And of course you also have access to conditional statements, e.g.:
Razor with ViewModels
A view model is an object which can be rendered in a view – a Razor template. The view model represents an entity – such as a page or a paragraph – and has been optimized for frontend rendering.
Since view models are objects with strongly typed properties, you will be able to use intellisense in Visual Studio to easily find available values (Figure 6.1).
In order to use a view model the template must inherit from ViewModelTemplate and should specify a model that is valid in the context where the template is used, e.g. page or paragraph. The type of view model should be specified at the top of the template:
Another very useful feature when doing frontend development in Dynamicweb is the ability to publish content to feeds.
Dynamicweb contains a number of apps – e.g. the product catalog app, the item publisher app, or the shopping cart app – which is used to publish various types of content, and that content can easily be published as for instance a JSON feed or an XML feed.
A very simple approach to creating a feed could be:
- Create a page for the feed and attach an appropriate app to it – e.g. a product catalog app
- Use an app template to loop through content and render it in an appropriate format – here a product list template:
- Go to page properties and open the Layout tab, then select or create a layout template which doesn’t include any master page markup, etc.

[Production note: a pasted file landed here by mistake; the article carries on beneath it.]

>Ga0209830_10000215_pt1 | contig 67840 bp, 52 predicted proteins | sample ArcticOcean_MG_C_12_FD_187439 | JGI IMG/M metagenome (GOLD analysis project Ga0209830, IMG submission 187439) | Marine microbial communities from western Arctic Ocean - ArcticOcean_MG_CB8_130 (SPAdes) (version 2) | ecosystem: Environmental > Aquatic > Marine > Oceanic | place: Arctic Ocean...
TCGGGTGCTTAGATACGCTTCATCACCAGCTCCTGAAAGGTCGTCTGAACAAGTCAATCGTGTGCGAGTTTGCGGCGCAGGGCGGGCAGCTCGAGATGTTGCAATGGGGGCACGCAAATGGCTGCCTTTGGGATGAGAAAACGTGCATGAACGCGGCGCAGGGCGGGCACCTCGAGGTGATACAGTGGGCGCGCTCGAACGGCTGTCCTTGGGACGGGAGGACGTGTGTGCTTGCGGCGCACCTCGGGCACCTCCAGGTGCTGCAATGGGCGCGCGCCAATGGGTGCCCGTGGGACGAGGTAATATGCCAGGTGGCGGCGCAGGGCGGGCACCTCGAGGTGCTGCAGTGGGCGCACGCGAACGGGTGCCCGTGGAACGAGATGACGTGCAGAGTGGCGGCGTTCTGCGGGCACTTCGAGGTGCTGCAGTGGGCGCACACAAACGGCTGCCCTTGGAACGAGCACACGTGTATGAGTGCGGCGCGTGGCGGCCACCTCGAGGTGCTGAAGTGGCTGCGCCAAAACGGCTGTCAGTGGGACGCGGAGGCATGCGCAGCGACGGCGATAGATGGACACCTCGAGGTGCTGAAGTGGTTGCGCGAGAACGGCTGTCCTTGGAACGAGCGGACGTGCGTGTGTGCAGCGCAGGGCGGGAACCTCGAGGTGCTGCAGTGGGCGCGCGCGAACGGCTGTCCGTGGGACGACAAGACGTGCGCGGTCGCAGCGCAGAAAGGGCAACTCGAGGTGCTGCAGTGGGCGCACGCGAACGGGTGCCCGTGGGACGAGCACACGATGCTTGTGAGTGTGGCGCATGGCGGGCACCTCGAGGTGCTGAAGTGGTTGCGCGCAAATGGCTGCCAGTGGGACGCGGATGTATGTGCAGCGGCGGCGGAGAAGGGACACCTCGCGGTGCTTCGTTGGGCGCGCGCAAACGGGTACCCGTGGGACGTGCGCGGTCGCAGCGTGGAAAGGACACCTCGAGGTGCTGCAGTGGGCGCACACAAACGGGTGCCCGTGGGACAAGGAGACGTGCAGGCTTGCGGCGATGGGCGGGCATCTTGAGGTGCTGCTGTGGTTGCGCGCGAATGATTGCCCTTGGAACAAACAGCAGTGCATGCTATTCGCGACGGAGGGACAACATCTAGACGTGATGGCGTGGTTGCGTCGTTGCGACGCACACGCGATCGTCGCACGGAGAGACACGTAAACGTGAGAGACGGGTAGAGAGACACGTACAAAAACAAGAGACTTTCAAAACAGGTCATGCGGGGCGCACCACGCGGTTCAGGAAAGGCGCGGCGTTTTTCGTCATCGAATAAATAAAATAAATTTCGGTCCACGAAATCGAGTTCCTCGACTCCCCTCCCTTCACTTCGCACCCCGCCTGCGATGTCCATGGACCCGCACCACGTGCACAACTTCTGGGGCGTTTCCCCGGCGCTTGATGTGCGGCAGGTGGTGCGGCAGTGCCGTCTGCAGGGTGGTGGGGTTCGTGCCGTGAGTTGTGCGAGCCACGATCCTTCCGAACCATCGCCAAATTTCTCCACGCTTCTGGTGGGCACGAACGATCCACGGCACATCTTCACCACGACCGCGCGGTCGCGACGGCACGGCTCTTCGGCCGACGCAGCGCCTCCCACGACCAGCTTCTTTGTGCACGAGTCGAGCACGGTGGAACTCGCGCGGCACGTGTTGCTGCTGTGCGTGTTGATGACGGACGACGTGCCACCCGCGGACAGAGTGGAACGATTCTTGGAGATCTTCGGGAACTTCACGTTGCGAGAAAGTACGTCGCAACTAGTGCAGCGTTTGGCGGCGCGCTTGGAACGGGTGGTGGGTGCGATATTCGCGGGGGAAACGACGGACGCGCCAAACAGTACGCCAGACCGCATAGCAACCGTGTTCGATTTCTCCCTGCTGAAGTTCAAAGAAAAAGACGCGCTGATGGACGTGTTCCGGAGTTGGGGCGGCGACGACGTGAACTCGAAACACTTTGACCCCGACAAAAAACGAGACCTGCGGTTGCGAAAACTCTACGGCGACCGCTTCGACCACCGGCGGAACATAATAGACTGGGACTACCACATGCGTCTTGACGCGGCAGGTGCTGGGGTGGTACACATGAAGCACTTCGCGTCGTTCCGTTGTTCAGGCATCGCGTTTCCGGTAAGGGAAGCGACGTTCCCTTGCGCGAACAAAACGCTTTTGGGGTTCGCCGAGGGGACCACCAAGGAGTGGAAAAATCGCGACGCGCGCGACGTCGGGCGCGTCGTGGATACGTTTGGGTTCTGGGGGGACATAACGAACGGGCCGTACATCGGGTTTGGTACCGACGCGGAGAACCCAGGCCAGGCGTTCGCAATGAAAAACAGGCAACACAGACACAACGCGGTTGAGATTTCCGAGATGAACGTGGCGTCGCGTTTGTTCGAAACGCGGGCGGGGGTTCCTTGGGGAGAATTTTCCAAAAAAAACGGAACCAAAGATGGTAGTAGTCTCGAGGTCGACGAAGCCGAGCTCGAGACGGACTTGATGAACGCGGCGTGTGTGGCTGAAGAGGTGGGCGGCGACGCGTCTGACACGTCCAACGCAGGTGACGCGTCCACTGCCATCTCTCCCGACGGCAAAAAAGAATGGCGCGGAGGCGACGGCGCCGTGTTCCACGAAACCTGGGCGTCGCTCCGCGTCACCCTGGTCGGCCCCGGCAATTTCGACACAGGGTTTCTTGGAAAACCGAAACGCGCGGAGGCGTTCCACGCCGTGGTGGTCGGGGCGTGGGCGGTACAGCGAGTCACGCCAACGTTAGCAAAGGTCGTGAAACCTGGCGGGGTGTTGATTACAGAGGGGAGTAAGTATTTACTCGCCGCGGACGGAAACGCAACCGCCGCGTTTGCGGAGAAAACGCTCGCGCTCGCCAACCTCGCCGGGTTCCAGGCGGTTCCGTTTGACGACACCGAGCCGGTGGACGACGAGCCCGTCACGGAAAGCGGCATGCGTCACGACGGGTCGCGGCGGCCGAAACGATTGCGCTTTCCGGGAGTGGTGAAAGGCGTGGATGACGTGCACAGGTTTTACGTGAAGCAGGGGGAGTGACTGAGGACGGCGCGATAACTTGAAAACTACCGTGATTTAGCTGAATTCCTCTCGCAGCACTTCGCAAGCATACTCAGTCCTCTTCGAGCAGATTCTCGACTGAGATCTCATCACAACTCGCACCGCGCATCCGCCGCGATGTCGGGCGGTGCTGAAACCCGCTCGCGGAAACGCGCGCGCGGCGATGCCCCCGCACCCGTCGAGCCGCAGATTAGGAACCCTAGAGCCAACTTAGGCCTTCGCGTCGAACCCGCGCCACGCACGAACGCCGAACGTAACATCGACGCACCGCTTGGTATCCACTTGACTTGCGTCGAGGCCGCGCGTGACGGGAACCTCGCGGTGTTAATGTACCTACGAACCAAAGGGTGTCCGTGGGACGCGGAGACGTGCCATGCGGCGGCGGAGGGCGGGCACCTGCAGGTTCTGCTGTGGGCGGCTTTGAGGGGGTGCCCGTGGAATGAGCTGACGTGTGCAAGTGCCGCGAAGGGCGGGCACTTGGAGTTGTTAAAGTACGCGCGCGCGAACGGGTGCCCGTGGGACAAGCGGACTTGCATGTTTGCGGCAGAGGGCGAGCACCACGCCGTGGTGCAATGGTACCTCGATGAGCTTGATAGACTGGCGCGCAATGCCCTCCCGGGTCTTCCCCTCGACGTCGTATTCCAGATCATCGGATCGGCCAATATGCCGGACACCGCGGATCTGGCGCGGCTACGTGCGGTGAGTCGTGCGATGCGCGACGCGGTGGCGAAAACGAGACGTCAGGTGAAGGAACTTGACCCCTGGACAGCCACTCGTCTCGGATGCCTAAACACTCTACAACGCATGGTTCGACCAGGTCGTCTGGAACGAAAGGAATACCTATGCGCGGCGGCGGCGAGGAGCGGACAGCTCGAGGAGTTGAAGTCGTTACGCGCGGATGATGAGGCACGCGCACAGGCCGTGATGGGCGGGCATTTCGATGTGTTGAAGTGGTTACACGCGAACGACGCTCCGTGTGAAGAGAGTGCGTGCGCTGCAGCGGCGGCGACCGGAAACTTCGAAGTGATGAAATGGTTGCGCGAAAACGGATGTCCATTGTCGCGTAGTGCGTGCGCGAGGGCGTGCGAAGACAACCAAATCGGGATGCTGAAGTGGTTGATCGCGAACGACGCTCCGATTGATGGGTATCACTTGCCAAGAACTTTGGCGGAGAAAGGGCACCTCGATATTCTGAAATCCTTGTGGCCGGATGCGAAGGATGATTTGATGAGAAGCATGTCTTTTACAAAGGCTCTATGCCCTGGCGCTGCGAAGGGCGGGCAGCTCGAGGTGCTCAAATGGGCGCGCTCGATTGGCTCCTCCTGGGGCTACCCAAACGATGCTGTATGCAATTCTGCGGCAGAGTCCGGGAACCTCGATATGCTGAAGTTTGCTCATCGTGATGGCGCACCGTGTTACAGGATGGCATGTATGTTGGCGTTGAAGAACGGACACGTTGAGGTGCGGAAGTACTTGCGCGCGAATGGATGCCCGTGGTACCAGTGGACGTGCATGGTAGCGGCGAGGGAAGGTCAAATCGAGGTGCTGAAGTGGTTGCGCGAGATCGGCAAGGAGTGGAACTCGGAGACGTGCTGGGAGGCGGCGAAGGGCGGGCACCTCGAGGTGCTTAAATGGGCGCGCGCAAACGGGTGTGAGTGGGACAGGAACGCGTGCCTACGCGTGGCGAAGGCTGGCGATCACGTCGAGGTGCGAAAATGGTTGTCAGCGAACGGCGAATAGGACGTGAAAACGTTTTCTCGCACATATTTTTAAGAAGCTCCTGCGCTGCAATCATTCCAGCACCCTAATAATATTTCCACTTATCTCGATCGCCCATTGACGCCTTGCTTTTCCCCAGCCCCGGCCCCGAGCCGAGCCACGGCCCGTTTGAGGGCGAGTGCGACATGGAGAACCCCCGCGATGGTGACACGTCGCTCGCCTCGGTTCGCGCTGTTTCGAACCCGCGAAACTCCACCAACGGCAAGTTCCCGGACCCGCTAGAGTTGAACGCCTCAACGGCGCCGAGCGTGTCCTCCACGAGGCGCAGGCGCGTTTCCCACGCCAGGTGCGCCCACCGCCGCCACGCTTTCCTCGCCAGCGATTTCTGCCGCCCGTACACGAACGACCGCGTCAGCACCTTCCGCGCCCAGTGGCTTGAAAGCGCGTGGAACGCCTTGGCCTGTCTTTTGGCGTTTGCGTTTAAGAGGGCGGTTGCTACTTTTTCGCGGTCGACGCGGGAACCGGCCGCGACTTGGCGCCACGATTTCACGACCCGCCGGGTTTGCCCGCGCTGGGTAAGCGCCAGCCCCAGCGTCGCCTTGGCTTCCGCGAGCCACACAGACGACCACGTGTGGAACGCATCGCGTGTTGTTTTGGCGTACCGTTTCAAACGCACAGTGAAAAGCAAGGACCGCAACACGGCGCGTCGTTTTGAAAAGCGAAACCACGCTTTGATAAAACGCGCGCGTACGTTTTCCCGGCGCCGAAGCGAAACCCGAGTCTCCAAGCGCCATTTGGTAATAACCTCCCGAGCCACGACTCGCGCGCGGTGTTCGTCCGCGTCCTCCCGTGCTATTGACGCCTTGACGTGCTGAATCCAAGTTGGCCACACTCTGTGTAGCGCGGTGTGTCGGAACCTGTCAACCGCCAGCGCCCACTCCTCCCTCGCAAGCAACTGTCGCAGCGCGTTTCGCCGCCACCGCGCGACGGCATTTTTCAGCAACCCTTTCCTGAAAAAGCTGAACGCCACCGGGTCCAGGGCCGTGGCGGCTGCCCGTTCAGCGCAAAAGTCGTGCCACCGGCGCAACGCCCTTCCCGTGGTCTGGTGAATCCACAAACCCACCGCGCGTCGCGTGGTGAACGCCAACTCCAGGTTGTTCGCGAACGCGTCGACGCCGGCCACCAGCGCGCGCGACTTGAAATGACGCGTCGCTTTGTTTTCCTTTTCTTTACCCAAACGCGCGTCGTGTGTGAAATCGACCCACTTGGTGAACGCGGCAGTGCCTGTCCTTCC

- Select an appropriate content type (Figure 7.3)
The example above produces a feed in the following format:
Feeds like these can be used (and abused) for any number of purposes, but are primarily useful if you have content areas where you want to update only a smaller part of the page, e.g. a mini cart or a cart counter.
And if you use JS templating engines – like mustache.js and handlebars.js – feeds are pretty much the perfect data source.
What you’ve learned – and what’s next
In this tutorial, you’ve learned about:
- The template hierarchy and the basic process when a website is rendered
- The basics of frontend development in Dynamicweb, including Razor, View Models & how to publish content to feeds
In the next tutorial we will get back to extensibility, but this time in a more concrete manner; by looking at how you can extend the Ecommerce area of Dynamicweb with a notification subscriber, a custom price provider, and a custom sales discount provider (using configurable add-ins).